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27 : 08 : 20

Watch House heightens coffee connoisseurship, an online library of plastic-free materials and why Chinese shoppers are prioritising domestic beauty.

Watch House’s playground for coffee connoisseurs

The Watch House roastery, London The Watch House roastery, London
The Watch House roastery, London The Watch House roastery, London
The Watch House roastery, London The Watch House roastery, London

London – Watch House’s new roastery aims to elevate the brew to the same level as fine wine and whisky.

The experimental coffee laboratory and shop in London's Bermondsey takes visitors on a journey, diving into the sourcing, craftsmanship and stories behind its coffee. Central to the roastery are three pillars – rituals, ventures and rarities – focusing on coffee as a daily routine, more adventurous or unusual flavours, and finally unique and rare coffees, such as flat white priced at £14 ($18, €15), to be experienced and savoured.

The space, designed within a railway arch by architecture studio Kirkwood McCarthy, targets a new breed of coffee aficionado, allowing customers who want to deepen their knowledge of coffee brewing the chance to see behind the scenes, both through on-site workshops and supporting online guides.

The rise in coffee connoisseurship is creating new opportunities in a competitive market, with brands’ new bean-to-brew experiences. For more, explore the Craft Coffee Market.

Nike’s latest sneaker is for ‘doing nothing’

Offline mule by Nike Offline mule by Nike
Offline mule by Nike Offline mule by Nike

Global – The Nike Offline mule subverts the brand’s iconic ‘Just Do It’ slogan in favour of active deceleration.

With an experimental design aesthetic that builds on the popularity of casual slip-on shoes, the Nike mules feature two unique sensory drop-in midsoles, which are interchangeable based on the wearer's mood, as well as nubs that offer a massage-like experience for the wearer.

Inspired by the mental health benefits of taking time to unplug and disconnect, the Nike Offline shoe has been designed for moments of doing nothing. The antithesis of its typically motivational messaging and activewear, the anti-sneaker silhouette caters for our new normal lifestyle amid the Covid-19 pandemic, in which personal recharging is essential.

With consumers embracing a slower, demotivated way of living, brands such as Nike are rethinking their communications to reflect the forthcoming Pleasure Revolution.

An anti-plastic materials encyclopaedia

Plastic Free by A Plastic Plane, Made Thought and IBM Plastic Free by A Plastic Plane, Made Thought and IBM

London – Plastic Free is a material encyclopaedia launched by A Plastic Planet to help creatives find alternative solutions to the use of plastic in their work or designs.

Born from Made Thought Labs – an initiative tackling the social, environmental and economic threats of the climate emergency and Covid-19 – in partnership with IBM, the blockchain-powered plastic-free materials platform aims to be an invaluable resource for designers searching for plastic alternatives. Launching in spring 2021, the platform will be free for both material suppliers and product designers to use.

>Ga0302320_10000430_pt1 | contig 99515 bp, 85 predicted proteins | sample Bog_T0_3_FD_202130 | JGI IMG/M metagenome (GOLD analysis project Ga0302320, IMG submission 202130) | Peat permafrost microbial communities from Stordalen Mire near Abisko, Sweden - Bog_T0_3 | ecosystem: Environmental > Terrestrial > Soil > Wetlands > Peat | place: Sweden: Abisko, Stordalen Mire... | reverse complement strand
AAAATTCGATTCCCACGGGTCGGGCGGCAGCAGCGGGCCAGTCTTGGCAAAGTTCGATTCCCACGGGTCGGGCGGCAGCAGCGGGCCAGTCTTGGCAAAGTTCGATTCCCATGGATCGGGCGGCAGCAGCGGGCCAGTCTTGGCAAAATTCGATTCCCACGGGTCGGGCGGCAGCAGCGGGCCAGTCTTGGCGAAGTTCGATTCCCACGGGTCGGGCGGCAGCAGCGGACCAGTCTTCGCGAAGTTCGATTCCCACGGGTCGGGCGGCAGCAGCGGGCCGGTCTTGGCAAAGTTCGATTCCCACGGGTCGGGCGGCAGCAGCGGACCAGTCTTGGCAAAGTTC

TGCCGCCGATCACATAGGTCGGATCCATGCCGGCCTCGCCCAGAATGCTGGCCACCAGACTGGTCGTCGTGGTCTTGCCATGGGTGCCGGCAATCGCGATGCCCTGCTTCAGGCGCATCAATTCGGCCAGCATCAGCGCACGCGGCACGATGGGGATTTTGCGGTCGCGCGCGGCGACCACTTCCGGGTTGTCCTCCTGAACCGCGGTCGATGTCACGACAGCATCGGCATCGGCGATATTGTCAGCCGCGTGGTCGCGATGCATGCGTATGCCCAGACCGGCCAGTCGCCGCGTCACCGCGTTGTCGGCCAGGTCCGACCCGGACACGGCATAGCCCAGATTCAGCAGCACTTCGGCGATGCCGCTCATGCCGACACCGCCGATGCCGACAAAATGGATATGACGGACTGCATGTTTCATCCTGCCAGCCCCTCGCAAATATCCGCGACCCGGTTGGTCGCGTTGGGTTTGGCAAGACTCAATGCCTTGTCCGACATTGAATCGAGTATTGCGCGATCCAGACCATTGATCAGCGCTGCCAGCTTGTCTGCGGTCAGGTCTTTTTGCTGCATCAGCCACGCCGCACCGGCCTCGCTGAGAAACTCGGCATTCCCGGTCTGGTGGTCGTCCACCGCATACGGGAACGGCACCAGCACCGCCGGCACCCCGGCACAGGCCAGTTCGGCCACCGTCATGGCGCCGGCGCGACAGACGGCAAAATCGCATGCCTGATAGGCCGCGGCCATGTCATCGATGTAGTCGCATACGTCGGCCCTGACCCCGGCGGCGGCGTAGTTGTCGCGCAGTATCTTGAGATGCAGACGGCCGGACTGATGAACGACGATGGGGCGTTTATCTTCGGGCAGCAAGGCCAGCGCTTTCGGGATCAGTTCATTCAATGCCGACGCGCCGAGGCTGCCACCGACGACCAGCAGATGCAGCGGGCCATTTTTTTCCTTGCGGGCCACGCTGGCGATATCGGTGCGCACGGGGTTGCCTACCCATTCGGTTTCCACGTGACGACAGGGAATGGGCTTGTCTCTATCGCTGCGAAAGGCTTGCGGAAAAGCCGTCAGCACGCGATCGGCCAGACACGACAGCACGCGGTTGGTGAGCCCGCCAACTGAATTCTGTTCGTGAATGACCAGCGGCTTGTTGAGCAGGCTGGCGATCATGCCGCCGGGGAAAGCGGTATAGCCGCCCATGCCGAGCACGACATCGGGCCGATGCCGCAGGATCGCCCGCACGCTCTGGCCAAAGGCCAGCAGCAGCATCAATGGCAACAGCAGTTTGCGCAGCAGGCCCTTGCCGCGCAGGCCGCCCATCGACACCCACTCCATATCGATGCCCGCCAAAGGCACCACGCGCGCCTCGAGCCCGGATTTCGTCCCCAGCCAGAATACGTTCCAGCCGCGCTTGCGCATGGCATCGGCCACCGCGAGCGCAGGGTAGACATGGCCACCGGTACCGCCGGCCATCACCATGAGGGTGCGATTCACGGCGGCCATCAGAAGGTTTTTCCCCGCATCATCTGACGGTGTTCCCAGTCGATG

‘Our Material Library gives designers worldwide an unbiased, educated wing man as we all seek to turn off the plastic tap and use materials nature can handle. We believe knowledge is power and knowledge this important should also be free,’ reads a statement from A Plastic Planet.

Over 200 suppliers worldwide have been added to the library to date, offering alternative materials ranging from soy and sisal to avocado seed husk.

In our Sustainability Series we explore the ideas, innovations and actions your brand can take today to become part of an eco-positive future.

Stat: Chinese beauty consumers opt for domestic luxury

Handy Capsule Sanitation by Kiran Zhu, China Handy Capsule Sanitation by Kiran Zhu, China

As China’s luxury retail market recovers from the outbreak of the pandemic, latest research from Mintel has found that consumers are eager to support Chinese brands to fast-track the recovery of the economy.

According to Mintel’s Covid-19 China tracker between 25 March and 1 April 2020, which looks at the growth of the prestige beauty industry, 77% of consumers would like to buy more Chinese brands to show support after the pandemic. Furthermore, 45% disagree with the statement that ‘domestic skin brands do not have many prestige products’, showing the potential for high-end domestic skincare.

‘Consumer support for domestic products has further increased due to the pandemic, and niche domestic brands are indeed expected to develop high-end product lines and gain market share,’ explains Amy Jin, beauty analyst at Mintel.

As shoppers prioritise the health of the economy, domestic brands are a key opportunity in China’s Beauty Market.

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